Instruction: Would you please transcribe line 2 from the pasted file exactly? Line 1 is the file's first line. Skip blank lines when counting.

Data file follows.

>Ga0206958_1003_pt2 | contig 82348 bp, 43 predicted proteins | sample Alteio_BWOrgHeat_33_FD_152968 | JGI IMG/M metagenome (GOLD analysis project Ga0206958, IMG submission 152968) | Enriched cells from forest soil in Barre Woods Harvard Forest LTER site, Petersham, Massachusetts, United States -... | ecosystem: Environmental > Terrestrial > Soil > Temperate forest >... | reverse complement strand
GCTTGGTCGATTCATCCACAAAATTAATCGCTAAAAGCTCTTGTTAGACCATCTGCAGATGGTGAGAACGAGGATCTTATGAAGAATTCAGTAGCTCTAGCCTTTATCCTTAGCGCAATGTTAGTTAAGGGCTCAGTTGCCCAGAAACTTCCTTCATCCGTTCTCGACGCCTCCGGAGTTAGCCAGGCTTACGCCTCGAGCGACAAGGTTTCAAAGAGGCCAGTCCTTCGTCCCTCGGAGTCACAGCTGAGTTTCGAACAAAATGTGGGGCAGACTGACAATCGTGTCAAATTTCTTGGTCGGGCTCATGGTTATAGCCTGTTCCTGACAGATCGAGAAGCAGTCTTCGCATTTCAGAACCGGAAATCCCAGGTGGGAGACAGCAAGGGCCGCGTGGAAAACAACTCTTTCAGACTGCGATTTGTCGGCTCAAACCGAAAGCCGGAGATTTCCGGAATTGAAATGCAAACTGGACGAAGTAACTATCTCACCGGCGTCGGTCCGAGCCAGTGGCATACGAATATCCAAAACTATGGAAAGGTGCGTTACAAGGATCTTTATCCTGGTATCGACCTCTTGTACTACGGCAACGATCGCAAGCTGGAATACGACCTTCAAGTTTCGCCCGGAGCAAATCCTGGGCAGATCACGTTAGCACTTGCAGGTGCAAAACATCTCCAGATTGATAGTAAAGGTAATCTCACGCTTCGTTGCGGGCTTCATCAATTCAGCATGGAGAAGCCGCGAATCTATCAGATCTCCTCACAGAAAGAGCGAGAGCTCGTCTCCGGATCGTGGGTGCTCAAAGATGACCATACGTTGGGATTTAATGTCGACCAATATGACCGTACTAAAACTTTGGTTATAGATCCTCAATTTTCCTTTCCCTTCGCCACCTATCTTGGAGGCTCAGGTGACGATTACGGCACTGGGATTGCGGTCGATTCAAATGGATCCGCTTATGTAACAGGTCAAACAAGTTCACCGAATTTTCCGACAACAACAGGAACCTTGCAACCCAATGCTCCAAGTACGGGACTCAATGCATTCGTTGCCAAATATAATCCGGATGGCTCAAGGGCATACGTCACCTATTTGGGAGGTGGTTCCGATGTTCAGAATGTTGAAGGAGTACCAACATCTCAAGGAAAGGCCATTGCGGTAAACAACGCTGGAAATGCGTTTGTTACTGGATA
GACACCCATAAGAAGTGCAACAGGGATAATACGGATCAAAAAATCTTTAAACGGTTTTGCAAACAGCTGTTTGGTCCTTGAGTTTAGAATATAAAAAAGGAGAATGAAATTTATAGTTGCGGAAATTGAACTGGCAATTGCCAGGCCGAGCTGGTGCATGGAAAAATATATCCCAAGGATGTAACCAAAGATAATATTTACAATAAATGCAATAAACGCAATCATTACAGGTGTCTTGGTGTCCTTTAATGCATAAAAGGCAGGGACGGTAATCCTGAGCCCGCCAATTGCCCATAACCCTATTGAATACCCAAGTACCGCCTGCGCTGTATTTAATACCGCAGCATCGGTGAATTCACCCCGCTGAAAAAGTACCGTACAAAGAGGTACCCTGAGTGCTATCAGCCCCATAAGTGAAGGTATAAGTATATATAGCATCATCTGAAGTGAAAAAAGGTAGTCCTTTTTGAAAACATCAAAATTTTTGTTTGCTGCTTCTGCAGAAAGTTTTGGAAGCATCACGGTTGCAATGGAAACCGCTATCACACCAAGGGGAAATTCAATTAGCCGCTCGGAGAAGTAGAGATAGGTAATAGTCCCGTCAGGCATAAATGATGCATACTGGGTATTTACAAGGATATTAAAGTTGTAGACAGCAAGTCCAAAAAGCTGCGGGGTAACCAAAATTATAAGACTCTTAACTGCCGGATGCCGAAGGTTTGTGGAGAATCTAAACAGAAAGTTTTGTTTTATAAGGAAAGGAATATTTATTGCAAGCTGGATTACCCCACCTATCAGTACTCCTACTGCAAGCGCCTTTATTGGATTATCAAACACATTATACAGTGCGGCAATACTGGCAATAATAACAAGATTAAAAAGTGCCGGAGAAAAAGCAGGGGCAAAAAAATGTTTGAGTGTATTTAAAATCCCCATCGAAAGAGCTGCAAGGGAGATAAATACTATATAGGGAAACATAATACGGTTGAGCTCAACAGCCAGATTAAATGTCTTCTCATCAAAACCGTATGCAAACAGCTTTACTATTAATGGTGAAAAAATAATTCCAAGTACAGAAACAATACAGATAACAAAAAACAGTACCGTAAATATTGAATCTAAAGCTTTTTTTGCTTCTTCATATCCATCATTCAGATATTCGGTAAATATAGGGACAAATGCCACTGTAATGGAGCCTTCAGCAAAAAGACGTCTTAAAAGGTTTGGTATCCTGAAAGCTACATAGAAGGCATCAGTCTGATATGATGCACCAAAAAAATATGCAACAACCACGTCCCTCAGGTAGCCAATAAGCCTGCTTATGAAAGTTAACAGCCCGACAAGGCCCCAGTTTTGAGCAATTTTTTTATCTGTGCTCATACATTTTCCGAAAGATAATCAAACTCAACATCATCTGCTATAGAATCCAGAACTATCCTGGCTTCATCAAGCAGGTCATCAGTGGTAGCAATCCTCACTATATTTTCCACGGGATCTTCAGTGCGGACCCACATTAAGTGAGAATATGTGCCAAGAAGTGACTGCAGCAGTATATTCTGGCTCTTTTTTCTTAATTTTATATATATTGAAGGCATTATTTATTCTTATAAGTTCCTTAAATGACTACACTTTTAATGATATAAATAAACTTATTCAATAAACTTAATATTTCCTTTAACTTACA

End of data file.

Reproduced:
GCTTGGTCGATTCATCCACAAAATTAATCGCTAAAAGCTCTTGTTAGACCATCTGCAGATGGTGAGAACGAGGATCTTATGAAGAATTCAGTAGCTCTAGCCTTTATCCTTAGCGCAATGTTAGTTAAGGGCTCAGTTGCCCAGAAACTTCCTTCATCCGTTCTCGACGCCTCCGGAGTTAGCCAGGCTTACGCCTCGAGCGACAAGGTTTCAAAGAGGCCAGTCCTTCGTCCCTCGGAGTCACAGCTGAGTTTCGAACAAAATGTGGGGCAGACTGACAATCGTGTCAAATTTCTTGGTCGGGCTCATGGTTATAGCCTGTTCCTGACAGATCGAGAAGCAGTCTTCGCATTTCAGAACCGGAAATCCCAGGTGGGAGACAGCAAGGGCCGCGTGGAAAACAACTCTTTCAGACTGCGATTTGTCGGCTCAAACCGAAAGCCGGAGATTTCCGGAATTGAAATGCAAACTGGACGAAGTAACTATCTCACCGGCGTCGGTCCGAGCCAGTGGCATACGAATATCCAAAACTATGGAAAGGTGCGTTACAAGGATCTTTATCCTGGTATCGACCTCTTGTACTACGGCAACGATCGCAAGCTGGAATACGACCTTCAAGTTTCGCCCGGAGCAAATCCTGGGCAGATCACGTTAGCACTTGCAGGTGCAAAACATCTCCAGATTGATAGTAAAGGTAATCTCACGCTTCGTTGCGGGCTTCATCAATTCAGCATGGAGAAGCCGCGAATCTATCAGATCTCCTCACAGAAAGAGCGAGAGCTCGTCTCCGGATCGTGGGTGCTCAAAGATGACCATACGTTGGGATTTAATGTCGACCAATATGACCGTACTAAAACTTTGGTTATAGATCCTCAATTTTCCTTTCCCTTCGCCACCTATCTTGGAGGCTCAGGTGACGATTACGGCACTGGGATTGCGGTCGATTCAAATGGATCCGCTTATGTAACAGGTCAAACAAGTTCACCGAATTTTCCGACAACAACAGGAACCTTGCAACCCAATGCTCCAAGTACGGGACTCAATGCATTCGTTGCCAAATATAATCCGGATGGCTCAAGGGCATACGTCACCTATTTGGGAGGTGGTTCCGATGTTCAGAATGTTGAAGGAGTACCAACATCTCAAGGAAAGGCCATTGCGGTAAACAACGCTGGAAATGCGTTTGTTACTGGATA